Reading Report

January 07, 2004


I decided to start commenting more on my readings, and linking to the comments from the side-roll.

I just put Margaret Visser's Much Depends on Dinner back in its box. I made it to tape 8 of 11, which is pretty good for me and an audiobook. Now I am reading a KKK western instead.

Visser's book was frustrating - she had some good information, she had some pop anthrobabble, she had some careful commentary on the gains and weaknesses of the green revolution, and she had some stuff that was just plain wrong. I have read some food history and history of manners before; I like both subjects. Visser is good on them. She also has some good information about agricultural history, another subject I have read a little on and am vaguely interested in.

What I found frustrating about it was two things. The first was the anthrobabble. The book is a commentary on food and society, organized around a meal. So she writes about corn, about salt, about chicken, and so on. For each substance, she goes on rants saying that it is this but that, A and B, C but only sometimes D; she talks about the symbolism - salt is white, butter yellow, corn comes in many colors but North Americans don't like most of them - and quite frankly I felt like I could have created most of those paragraphs myself using a perl script and a set of adjectives. Consider the subtitle: "The Extraordinary History and Mythology, Allure and Obsessions, Perils and Taboos, of an Ordinary Meal." It runs on a bit, doesn't it. It is a fair warning - the whole book reads like the subtitle. And, while it was entertaining for a while, eventually it all ran together.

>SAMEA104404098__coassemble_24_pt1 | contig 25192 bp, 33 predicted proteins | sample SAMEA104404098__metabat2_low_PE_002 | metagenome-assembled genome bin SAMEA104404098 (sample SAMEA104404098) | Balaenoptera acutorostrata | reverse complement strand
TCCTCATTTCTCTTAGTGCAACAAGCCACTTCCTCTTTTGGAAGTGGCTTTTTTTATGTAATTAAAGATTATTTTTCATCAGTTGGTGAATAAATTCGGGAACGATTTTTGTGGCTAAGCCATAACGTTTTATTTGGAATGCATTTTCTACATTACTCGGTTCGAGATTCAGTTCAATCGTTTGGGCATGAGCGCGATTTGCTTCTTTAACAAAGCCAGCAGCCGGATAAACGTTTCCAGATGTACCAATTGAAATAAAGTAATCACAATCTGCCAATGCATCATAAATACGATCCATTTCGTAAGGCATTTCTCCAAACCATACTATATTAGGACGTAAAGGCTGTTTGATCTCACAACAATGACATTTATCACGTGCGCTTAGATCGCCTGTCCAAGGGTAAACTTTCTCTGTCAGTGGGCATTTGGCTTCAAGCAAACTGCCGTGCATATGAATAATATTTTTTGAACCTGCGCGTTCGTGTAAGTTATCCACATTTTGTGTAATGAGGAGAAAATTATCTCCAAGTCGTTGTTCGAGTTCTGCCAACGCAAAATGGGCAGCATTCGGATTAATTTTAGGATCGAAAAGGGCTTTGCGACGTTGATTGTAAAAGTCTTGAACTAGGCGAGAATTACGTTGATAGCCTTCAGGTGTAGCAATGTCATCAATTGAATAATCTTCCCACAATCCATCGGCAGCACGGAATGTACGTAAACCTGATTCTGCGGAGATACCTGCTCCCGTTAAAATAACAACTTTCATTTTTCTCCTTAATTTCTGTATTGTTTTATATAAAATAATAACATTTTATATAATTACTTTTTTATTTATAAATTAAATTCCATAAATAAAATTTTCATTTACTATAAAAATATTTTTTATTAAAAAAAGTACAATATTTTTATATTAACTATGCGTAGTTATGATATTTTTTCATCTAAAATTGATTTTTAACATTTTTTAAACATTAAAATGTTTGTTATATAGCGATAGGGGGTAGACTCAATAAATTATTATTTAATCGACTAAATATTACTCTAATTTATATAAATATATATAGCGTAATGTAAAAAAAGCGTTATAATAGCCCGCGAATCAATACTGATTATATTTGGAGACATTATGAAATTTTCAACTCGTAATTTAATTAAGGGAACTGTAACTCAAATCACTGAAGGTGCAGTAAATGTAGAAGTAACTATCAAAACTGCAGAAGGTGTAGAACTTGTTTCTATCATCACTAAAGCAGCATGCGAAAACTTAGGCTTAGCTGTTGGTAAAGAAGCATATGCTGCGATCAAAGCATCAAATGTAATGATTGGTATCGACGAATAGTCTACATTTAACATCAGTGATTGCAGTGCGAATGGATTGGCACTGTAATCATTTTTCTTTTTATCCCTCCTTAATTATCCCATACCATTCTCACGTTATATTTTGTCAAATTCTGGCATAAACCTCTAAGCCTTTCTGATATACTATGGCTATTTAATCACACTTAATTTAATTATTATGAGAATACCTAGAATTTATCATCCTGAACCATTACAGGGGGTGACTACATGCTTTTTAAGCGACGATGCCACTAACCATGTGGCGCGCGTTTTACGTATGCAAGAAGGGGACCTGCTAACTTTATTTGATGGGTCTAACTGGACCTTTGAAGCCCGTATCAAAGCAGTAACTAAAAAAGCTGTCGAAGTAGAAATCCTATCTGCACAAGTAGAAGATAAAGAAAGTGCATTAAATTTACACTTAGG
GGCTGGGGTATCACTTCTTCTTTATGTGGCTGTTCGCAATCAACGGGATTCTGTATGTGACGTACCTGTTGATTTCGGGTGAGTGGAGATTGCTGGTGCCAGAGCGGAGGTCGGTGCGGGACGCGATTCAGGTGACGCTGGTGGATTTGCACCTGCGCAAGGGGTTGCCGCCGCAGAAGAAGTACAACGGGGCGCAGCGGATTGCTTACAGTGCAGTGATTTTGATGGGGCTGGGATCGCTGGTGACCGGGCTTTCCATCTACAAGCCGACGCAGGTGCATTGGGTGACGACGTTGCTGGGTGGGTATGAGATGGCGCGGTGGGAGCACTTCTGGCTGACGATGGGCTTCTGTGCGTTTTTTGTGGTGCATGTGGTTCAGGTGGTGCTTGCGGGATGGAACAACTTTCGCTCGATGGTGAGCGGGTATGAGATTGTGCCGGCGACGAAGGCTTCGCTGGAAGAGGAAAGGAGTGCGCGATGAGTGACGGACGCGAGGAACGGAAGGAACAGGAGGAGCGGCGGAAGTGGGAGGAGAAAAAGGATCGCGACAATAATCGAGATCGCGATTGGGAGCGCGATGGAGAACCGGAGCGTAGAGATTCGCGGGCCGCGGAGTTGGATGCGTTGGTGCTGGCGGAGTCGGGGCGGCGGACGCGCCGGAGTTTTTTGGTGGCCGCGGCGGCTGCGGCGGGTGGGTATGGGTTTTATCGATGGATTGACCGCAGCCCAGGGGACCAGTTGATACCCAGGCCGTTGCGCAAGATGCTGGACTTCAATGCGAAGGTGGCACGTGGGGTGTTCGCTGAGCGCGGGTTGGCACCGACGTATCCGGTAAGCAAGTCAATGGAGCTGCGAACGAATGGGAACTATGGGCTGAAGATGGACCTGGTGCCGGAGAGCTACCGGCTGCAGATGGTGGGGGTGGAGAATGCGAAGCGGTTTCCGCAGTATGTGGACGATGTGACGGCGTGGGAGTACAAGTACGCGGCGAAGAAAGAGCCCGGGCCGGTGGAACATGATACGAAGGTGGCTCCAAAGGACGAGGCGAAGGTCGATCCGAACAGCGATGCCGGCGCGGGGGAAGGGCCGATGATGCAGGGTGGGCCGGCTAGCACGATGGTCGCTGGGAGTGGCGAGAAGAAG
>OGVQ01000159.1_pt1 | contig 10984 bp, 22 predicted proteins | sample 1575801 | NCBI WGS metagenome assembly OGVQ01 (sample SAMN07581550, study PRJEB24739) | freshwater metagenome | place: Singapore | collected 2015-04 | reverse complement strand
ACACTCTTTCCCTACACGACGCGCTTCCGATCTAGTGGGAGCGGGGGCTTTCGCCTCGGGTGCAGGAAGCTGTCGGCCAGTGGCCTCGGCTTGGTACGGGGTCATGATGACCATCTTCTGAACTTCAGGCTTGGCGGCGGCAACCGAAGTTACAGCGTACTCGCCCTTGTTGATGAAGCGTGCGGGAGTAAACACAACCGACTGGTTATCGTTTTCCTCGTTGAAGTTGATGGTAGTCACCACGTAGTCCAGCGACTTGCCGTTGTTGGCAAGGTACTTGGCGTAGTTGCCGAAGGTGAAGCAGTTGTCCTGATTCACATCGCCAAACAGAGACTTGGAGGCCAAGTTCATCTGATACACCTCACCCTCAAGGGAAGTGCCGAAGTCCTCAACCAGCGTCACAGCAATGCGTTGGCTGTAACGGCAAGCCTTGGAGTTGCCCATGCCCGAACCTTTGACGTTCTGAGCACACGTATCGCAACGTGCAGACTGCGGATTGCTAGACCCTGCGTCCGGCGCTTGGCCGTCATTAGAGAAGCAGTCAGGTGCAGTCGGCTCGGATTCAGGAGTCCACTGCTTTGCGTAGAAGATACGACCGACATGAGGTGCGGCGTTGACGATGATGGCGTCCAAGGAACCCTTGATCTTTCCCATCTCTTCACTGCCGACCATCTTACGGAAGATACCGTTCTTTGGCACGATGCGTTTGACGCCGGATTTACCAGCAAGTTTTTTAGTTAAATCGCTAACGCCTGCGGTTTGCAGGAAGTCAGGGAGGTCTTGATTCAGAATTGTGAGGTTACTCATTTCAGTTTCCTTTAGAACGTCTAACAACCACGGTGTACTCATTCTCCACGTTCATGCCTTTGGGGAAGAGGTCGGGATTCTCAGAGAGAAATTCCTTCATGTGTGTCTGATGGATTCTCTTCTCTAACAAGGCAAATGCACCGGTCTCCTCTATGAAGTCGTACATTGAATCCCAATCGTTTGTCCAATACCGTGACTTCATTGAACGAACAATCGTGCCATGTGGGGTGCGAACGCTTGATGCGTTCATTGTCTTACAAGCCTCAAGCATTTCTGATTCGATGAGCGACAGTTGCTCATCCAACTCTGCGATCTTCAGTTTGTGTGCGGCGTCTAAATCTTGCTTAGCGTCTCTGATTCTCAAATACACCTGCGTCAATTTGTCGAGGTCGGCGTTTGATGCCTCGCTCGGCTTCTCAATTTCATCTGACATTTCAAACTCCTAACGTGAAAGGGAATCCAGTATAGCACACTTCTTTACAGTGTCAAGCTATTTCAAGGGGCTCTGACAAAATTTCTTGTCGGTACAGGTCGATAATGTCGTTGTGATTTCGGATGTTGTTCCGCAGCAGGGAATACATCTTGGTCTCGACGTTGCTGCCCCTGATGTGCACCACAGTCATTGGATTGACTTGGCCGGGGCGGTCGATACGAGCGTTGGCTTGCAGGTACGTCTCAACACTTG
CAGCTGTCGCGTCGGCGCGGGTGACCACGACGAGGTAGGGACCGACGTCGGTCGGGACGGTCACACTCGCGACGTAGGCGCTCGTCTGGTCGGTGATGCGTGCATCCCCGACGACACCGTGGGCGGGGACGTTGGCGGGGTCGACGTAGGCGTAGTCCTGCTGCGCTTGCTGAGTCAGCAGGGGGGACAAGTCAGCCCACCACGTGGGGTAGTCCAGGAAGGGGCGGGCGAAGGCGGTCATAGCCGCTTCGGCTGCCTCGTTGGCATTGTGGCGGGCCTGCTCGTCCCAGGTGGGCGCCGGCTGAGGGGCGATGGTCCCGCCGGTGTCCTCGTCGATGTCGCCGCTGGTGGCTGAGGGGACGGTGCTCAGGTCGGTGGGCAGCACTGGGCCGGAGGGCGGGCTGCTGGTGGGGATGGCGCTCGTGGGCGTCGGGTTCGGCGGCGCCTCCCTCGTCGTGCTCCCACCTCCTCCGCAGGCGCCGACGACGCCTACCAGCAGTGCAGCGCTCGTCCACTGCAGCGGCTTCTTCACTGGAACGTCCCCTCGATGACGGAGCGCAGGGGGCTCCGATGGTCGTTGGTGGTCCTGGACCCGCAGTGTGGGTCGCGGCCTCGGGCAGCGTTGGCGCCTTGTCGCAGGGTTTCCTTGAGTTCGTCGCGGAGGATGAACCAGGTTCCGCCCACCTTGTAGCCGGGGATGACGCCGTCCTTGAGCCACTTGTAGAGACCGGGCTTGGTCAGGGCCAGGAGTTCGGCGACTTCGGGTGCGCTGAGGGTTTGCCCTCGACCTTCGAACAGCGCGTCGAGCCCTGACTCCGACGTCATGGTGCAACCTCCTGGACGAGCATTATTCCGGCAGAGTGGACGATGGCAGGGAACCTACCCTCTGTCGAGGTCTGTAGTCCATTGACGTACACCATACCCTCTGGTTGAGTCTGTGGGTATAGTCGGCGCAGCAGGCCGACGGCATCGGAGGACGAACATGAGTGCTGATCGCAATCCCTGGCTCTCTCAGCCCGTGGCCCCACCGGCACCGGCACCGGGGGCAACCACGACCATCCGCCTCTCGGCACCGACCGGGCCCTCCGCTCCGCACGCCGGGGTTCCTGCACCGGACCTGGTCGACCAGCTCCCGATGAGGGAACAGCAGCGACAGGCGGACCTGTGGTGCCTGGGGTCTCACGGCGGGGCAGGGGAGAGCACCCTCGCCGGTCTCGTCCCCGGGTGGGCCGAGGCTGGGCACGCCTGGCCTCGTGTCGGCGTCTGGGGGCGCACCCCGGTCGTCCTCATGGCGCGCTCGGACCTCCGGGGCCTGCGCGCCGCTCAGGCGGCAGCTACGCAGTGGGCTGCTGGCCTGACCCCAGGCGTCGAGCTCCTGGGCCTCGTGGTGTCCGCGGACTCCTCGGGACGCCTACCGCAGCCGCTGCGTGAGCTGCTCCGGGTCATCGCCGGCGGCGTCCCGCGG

The book suffers from something that much creative non-fiction struggles with - there was no point to it. Or rather, she made a few points again and again with each foodstuff, to the point where I could predict where we were in the chapter by the sorts of things she was saying about each substance. I got bored and stopped listening.

Now I am listening to a truly fine and biased western, Gone To Texas. Forrest Carter [Asa Earl Carter] writes from within the Lost Cause, frames his characters according to the Lost Cause, and carefully creates his setting and situation so as to avoid any awkward questions. It is a novel about border outlaws and indians, it is set after an American Civil War without slavery - the war starts when Kansas outlaws burn the farm of Josey Wales the Missouri hill farmer. Not only was the war was not started by Southerners, I am pretty sure that there is not a single black person in the text - I read it in book form a few years ago, and the book is in a box in storage.

So, the book works on two levels, as a rollicking adventure tale and also as a document about how to tell a story that subtly shapes our understanding of the past. I like it for those reasons.

What I hate is that Carter uses TOO MANY "of" clauses. Josey Wales does not take the boy's hand, or the horse's reins, he takes the hand of the boy or the reins of the horse. It is jarring and obtrusive - I want to copy edit the thing as I listen to it.

Still, it is a good story and with only four cassettes I might even finish it. I don't have a good record with finishing books on tape.

Posted by Red Ted at January 7, 2004 08:20 AM | TrackBack